Blinken Bashes Israel for Danger to Civilians in Gaza Operations

( – U.S. Secretary of State Antony Blinken harshly critiqued Israel’s advance into the area around Rafah in Gaza, suggesting Israeli officials did not have a plan in place to specifically minimize civilian casualties. Rafah is the southernmost city in Gaza where as many as 1.2 million Palestinian refugees have fled during previous military operations in the northern part of the territory.

Blinken told members of the press that the U.S. was urging Israel to put “a clear, credible plan” into action that would protect civilian life. He suggested that no such plan has been presented as yet. He also suggested Israel needs to chart a course for what happens after the war is over.

The commentary comes as the Biden administration halted the shipment of roughly 3500 heavy bombs. The administration defended the decision suggesting that the weapons would cause tremendous damage if used in a densely populated urban setting like Rafah. Despite the critique, President Joe Biden has insisted that U.S. support for the Zionist state was still “ironclad.”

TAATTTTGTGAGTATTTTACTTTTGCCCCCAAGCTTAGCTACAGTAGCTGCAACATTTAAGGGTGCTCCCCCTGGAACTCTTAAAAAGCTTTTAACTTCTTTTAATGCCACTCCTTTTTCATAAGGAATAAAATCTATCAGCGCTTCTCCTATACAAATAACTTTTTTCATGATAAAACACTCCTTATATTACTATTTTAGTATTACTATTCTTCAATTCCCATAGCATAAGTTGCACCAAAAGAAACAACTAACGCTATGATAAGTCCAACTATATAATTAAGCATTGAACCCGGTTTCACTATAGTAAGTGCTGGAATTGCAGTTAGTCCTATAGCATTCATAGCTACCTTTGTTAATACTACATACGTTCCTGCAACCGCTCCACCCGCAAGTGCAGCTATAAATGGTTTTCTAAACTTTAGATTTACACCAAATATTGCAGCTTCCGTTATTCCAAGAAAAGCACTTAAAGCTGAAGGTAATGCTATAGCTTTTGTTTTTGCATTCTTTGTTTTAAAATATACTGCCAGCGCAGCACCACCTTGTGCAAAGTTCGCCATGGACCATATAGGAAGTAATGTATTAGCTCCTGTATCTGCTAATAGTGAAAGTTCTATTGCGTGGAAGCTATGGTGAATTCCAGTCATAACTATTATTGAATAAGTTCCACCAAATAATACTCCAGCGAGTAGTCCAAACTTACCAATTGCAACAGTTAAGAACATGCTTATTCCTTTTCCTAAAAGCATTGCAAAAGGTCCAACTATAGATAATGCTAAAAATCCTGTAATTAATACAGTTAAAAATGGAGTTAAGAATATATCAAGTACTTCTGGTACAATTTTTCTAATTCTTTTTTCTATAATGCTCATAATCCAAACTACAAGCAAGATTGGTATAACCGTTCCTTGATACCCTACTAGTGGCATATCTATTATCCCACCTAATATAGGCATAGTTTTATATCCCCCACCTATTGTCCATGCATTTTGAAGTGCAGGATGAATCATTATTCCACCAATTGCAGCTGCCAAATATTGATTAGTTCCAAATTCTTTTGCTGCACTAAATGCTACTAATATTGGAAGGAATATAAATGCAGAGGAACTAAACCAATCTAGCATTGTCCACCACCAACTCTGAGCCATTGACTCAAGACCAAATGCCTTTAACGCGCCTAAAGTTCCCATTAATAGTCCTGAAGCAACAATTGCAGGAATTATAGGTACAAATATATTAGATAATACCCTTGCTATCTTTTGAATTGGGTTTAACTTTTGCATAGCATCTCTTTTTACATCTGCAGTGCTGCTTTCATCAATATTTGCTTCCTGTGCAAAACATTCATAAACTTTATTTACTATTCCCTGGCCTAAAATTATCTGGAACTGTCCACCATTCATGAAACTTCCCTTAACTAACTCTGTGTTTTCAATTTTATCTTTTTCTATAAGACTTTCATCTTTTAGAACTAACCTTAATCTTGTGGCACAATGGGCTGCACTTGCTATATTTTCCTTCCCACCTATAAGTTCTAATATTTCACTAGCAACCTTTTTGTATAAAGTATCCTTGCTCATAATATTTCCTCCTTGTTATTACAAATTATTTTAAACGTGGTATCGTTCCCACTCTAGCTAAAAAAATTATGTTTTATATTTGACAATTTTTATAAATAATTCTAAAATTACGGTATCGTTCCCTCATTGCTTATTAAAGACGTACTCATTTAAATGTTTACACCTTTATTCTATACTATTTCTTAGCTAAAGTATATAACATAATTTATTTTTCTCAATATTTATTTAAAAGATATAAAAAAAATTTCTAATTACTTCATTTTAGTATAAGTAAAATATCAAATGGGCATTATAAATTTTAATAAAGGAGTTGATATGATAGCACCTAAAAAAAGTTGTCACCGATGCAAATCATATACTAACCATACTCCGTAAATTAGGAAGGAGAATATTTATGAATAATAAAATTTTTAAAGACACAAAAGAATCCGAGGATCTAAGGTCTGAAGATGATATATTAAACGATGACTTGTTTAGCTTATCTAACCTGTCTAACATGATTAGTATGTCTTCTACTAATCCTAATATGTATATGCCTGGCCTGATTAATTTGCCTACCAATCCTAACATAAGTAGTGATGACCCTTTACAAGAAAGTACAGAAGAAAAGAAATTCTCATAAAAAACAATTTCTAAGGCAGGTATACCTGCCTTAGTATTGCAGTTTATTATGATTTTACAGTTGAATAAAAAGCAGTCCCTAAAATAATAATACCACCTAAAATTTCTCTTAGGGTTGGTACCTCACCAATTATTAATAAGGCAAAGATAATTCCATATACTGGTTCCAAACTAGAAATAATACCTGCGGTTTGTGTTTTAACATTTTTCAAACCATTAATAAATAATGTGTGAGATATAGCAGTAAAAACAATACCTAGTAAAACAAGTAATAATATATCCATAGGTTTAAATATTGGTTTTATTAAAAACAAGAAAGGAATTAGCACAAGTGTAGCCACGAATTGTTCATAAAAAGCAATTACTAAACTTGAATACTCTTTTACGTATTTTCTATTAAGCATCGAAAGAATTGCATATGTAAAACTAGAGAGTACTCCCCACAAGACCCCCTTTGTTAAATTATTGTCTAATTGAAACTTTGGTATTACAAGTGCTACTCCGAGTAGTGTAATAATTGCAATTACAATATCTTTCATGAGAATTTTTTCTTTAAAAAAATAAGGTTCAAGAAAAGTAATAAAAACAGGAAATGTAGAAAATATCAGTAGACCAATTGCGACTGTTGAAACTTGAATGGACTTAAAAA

Gaza has become rife with disease, starvation, and destroyed infrastructure in the aftermath of Israel’s siege. The October 7 attacks by Hamas kicked off the conflict, while Israel was largely criticized for ignoring the warning signs and failing to respond quickly to the incursion.

Israeli Prime Minister Benjamin Netanyahu has suggested that a full siege of Rafah is the only way they can eradicate Hamas, the offending entity and ruling authority in Gaza. The fate of the remaining 130 hostages hangs in the balance, the hostages were taken during the Oct 7 raid. Many of them are believed to be dead. The release is part of a ceasefire deal, and negotiations remain ongoing in Cairo as talks are mediated by third parties.

Hamas allegedly accepted a ceasefire agreement last week, but Israeli officials condemned the deal as incomplete and a ruse to delay their operation in Rafah.

Israeli supporters lambasted Biden over his refusal to ship the bombs. Some Israeli lawmakers went as far as suggesting he was a supporter of Hamas, despite the U.S. being the single largest source of Israeli weapons and international financial support.

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